Since then a number of other artists have performed or recorded this song. A British group called Candy Girls charted with the song in 1996. Aaron Carter performed the vocal modulation for auto-tune back in 2000. I won’t ask you to listen to Charlie XCX murder the tune live but you can find that on YouTube.
You know you’ve made it as an artist if your song gets covered by The Kidz Bop franchise. Looks like The Strangeloves and Bow Wow Wow have really hit the big time now. The Kidz Bop version appears on the 2012 release Halloween Hits.
The Rattles were a rock band from Hamburg Germany. They are best known for the hit single “The Witch” sung in English and released in 1970 at the height of psychedelia.
Here we have a recovered copy of the original music film, probably from a VHS tape. Someone attempted to re-include the music but it falls out of sync eventually. The colors are muted as well and that makes it extra creepy. What’s not to love about this?
The single reached number 4 in Germany, 8 in the UK and 79 in the US. It was included on the album also called The Witch in 1971. We love the cover-art
Henner Hoir was a band member at the time. He eventually left The Rattles to go solo and perform in other bands. The song was also released under his name and was included on several Henner Hoir greatest hits compilations. For this reason it is frequently credited to him alone rather than the band. It’s kind of odd because he is not even the vocalist. The lead vocals on this track are by Edna Bejarano. She also sang the German version.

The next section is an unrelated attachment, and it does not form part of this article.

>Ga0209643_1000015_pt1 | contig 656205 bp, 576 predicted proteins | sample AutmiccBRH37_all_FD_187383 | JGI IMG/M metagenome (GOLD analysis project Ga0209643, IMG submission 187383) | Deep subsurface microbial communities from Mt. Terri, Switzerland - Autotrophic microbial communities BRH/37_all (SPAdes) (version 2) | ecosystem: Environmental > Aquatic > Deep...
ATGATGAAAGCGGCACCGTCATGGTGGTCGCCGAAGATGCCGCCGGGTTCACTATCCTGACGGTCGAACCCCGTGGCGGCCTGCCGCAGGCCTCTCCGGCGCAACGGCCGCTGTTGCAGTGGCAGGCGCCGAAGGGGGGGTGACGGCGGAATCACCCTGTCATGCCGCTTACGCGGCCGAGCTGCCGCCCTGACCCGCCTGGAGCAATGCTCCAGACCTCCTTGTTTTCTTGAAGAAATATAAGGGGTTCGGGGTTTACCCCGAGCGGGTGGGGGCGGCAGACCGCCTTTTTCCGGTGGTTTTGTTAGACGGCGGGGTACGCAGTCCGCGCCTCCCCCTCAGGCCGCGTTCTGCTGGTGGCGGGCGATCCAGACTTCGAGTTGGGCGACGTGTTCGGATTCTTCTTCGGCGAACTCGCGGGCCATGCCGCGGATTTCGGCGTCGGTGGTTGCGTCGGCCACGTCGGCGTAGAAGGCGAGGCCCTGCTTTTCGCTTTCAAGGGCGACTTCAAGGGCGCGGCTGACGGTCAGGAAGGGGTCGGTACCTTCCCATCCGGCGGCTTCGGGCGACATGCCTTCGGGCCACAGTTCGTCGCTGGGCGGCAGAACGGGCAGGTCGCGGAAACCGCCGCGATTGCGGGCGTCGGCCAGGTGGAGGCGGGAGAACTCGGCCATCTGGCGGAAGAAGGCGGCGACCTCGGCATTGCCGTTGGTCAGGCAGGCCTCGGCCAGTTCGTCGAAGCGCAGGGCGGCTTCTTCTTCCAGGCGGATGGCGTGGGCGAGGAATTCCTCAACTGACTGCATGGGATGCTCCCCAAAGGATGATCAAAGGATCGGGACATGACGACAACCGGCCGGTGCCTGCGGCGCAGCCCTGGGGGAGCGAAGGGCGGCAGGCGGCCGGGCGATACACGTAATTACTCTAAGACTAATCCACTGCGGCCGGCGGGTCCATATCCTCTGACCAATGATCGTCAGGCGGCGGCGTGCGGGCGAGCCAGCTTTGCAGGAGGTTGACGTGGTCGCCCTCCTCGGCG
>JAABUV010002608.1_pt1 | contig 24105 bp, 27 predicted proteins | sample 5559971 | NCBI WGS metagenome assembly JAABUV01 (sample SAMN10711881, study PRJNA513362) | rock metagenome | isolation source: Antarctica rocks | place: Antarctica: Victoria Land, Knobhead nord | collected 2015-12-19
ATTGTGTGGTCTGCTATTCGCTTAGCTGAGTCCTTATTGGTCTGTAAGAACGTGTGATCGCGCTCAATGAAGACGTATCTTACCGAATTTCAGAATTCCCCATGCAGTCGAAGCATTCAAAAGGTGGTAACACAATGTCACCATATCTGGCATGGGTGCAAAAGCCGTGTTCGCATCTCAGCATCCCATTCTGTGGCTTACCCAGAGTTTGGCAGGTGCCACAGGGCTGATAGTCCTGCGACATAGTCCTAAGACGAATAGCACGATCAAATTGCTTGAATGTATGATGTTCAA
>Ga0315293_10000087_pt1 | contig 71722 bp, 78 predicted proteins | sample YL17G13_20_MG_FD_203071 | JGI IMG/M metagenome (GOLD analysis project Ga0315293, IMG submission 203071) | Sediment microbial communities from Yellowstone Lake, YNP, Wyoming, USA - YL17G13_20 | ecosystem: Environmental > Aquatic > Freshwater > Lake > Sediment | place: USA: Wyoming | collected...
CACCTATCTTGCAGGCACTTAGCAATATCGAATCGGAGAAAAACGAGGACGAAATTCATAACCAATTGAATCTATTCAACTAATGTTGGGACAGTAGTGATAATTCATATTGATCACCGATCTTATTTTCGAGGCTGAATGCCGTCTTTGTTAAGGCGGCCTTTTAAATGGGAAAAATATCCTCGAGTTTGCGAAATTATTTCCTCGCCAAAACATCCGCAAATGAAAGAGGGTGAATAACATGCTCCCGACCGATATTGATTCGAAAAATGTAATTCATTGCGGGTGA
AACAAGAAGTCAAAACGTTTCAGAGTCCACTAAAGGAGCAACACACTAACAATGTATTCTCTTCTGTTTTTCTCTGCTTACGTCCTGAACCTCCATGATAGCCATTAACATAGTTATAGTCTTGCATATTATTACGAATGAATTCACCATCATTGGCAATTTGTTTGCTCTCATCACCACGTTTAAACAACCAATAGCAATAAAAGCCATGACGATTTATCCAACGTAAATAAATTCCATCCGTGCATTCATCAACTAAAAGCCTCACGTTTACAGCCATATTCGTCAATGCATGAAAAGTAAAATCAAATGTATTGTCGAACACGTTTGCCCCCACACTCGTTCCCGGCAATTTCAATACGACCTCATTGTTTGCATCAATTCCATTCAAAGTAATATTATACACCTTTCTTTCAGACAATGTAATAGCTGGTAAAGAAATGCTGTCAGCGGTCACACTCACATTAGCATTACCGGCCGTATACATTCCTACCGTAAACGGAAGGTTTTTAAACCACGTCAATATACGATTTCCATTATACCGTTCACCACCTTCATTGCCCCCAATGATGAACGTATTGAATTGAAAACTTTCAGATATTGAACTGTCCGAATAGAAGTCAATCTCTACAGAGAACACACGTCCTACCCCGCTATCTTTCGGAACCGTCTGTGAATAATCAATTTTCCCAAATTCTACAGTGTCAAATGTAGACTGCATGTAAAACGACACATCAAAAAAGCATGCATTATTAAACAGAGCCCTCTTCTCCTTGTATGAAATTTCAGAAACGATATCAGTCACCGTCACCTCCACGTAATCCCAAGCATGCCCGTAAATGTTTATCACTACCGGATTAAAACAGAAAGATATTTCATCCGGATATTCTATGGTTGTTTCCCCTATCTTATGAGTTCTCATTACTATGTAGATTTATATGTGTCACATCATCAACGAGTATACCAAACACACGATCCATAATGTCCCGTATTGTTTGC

Herr Hoir went on to record the song again with an entirely different band called The Rivets. In this writers opinion, it’s a disappointing remake. It’s lacks the energy and pensive character of the original.
The song faded into obscurity in North America but reemerged in recent years as DJS and music fans dig for deeper cuts for their Halloween season playlists. FunHouse Radio is no exception. The remastered English version is in rotation for the season.
Las Vegas, Nevada is facing a water crisis. Things are not looking good. I think this shows that efforts to terraform other planets in the future may prove successful at first but ultimately fail.
The song “Viva Las Vegas” was written by Doc Pomus & Mort Shuman for Elvis Presley to record as well as for the Movie of the same name featuring Elvis.
In the early days of Punk Rock, a lot of bands actually did cover versions of pop and rock songs from prior decades. They would dare to “punk-up” a song almost as a gag. Sometimes they were just out to piss on the concept of pop music itself.